Licona co-directed the Crossroads Collaborative, a Ford Foundation-funded think-and-act research, writing, and teaching collective designed for action-oriented research on youth, sexuality, health, rights, and justice. With graduate students, she co-founded Feminist Action Research in Rhetoric, FARR, a group of progressive feminist scholars committed to public scholarship and community dialogue. She is a member of the Colectivo Fronteristas art collective.

Licona served as Co-Chair of two National Women’s Studies Association Conferences (2015-16), is Editor Emeritus of Feminist Formations, and serves on advisory/editorial boards for QED: A Journal of GLBTQ Worldmaking, Feminist Formations, the Primavera Foundation, and the Tucson Youth Poetry Slam, a project of Spoken Futures.


Additional supporters:

  • Art and Music Histories
  • Office of Multicultural Affairs
  • Writing Studies, Rhetoric, and Composition
  • Women's and Gender Studies
  • Latino-Latin American Studies
  • Communication and Rhetorical Studies
  • Cultural Foundations of Education
  • Lender Center
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Part of the Syracuse Symposium series!

Stories We are Told, Stories We Tell: Explorations in Ethnographic Methods

Feb 26, 2019, 7:00 PM-9:00 PM

Strasser Legacy Room, 220 Eggers

Kirin Narayan (Australian National University)
Joyce Flueckiger (Emory University)
Corrine Dempsey (Nazareth College)
Priti Ramamurthy (University of Washington)

In recognition of the careers of two South Asian Studies faculty at SU, Susan S. Wadley and Ann Grodzins Gold, Anthropology, Religion, and South Asian Studies host a panel of renowned scholars sharing stories about their work in and beyond India.

Additional supporters:
Ray Smith Symposium

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No Innocence "This Side of the Womb" : Confronting Issues of Privilege, Diversity and Inclusion, from Syracuse to South Africa

Feb 28, 2019, 9:30 AM-5:00 PM

Joyce Hergenhan Auditorium, Newhouse 3

This symposium-format event brings together U.S. and South African artists, academics, policy makers, journalists and the audience to analyze how we have responded to our shared struggles. Images and sounds of South Africa surround participants engaging in rotating panel discussions. This is an opportunity to examine our many similarities without ignoring our differences and distinct histories, and to recognize and reflect on shared struggles of racism, poverty and privilege confronting South Africa and Syracuse.
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Part of the Syracuse Symposium series!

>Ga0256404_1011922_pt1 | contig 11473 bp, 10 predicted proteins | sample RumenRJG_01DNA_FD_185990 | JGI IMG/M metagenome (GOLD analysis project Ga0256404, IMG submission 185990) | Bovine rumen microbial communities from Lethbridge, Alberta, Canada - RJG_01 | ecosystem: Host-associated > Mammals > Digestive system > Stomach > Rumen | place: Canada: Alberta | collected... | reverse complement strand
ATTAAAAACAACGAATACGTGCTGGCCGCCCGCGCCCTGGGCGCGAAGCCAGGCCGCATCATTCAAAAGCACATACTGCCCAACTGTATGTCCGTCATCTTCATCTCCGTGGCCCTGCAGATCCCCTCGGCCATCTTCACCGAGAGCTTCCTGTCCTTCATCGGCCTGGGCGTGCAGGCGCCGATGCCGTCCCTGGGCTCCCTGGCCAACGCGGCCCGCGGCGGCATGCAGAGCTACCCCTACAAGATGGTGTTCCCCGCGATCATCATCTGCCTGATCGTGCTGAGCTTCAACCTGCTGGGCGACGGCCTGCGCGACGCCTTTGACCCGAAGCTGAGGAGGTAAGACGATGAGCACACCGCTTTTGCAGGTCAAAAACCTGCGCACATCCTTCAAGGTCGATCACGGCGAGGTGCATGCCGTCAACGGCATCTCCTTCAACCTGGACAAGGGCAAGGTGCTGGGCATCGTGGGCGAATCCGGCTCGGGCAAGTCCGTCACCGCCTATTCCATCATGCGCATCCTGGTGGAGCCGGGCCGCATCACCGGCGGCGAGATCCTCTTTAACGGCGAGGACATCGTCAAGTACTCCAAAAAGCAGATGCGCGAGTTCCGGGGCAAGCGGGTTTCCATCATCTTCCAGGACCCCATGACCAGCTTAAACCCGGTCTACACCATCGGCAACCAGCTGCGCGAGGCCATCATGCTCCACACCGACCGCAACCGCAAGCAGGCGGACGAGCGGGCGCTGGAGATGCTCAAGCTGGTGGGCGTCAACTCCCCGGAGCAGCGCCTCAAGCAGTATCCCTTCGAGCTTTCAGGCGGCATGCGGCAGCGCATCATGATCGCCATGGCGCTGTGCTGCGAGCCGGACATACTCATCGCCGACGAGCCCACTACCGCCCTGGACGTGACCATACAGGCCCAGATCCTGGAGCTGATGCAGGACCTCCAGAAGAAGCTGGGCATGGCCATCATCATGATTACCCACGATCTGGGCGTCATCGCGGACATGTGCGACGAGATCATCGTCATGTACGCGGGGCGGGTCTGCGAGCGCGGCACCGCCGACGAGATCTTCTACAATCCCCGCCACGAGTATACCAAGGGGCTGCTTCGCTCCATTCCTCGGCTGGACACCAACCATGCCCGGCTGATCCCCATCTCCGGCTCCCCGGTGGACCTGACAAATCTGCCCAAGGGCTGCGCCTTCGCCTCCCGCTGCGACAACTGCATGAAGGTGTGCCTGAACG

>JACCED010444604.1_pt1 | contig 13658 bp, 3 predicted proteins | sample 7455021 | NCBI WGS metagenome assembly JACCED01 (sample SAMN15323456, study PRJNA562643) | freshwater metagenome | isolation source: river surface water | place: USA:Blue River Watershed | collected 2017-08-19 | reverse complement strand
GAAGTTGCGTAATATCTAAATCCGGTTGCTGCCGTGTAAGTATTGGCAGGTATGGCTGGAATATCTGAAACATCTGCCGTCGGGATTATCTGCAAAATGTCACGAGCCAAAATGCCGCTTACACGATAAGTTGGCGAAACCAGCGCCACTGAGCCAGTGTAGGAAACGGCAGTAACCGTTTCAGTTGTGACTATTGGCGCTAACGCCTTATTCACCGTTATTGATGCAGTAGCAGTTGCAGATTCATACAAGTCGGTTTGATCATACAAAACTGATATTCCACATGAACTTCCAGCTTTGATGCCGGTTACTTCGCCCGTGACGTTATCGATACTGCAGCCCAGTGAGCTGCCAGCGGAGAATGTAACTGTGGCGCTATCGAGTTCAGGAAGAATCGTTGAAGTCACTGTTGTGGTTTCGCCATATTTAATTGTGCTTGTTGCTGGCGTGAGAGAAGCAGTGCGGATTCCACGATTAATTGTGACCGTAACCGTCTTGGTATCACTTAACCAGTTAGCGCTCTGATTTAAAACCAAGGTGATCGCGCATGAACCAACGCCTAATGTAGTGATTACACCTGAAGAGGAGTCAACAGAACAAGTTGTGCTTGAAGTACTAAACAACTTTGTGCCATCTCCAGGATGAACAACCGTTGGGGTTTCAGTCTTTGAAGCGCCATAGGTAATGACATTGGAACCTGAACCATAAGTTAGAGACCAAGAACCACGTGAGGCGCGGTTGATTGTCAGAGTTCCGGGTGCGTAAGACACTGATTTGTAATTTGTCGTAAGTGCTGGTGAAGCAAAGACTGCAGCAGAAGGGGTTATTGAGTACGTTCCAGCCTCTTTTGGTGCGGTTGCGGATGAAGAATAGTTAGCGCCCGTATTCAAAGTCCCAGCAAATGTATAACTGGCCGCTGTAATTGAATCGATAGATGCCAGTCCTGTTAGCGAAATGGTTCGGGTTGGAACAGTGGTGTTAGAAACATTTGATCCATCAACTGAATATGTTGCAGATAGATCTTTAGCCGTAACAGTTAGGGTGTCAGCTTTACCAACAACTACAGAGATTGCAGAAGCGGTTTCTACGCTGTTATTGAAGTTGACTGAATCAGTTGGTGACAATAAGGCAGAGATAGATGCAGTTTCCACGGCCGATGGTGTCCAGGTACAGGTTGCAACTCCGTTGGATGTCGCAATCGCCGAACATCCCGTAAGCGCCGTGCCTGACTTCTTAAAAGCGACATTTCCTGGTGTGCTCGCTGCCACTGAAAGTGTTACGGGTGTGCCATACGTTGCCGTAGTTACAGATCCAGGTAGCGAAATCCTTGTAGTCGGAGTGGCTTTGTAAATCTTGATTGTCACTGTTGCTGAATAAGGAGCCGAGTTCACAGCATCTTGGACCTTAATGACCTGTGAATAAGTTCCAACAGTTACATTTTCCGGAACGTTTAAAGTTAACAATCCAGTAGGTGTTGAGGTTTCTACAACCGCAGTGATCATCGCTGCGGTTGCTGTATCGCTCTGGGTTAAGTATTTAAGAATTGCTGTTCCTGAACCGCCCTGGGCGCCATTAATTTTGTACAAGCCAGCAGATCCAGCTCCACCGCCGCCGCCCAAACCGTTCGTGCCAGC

Undoing Bad Press: Rethinking Haudenosaunee Historical Events Erroneously Portrayed in the Jesuit Relations

Mar 5, 2019, 3:00 PM-4:30 PM

Peter Graham Scholarly Commons, 114 Bird Library

Susan Hill (University of Toronto)

The appearance of the French Jesuits at Onondaga Lake from 1656-58 has been narrated as a triumphal story of first contact with the Onondaga Nation. This is profoundly different from the Onondaga versions of this encounter that are recorded in wampum belts and told in oral stories.  Hill's talk examines the gap between written and oral versions or this encounter.

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Part of the Syracuse Symposium series!

Indigenous Haudenosaunee Stories of the 17th Century Encounter with the Jesuits

Mar 6, 2019, 11:00 AM-1:00 PM

Skä·noñh—Great Law of Peace Center, 6680 Onondaga Lake Parkway, Liverpool

Susan Hill (University of Toronto)
Philip Arnold (Syracuse University)
Scott Manning Stevens (Syracuse University)

Religion hosts a panel discussion and workshop at the Skä·noñh—Great Law of Peace Center, followed by a traditional Haudenosaunee lunch. RSVP by February 26 to Deborah Prattand include any accessibility acommodation requests.

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Funded, at least in part, by the CNY Humanities Corridor[/system-asset]

Build: The Power of Hip Hop in a Divided World

Mar 7, 2019, 5:00 PM-6:30 PM

Peter Graham Scholarly Commons, 114 Bird Library

Mark Katz (University of North Carolina at Chapel Hill)

In this public lecture, Katz tells the little-known story of the emergence of hip-hop diplomacy, explaining the circumstances that led the State Department to invest significant resources into sending hip-hop artists around the world as cultural ambassadors.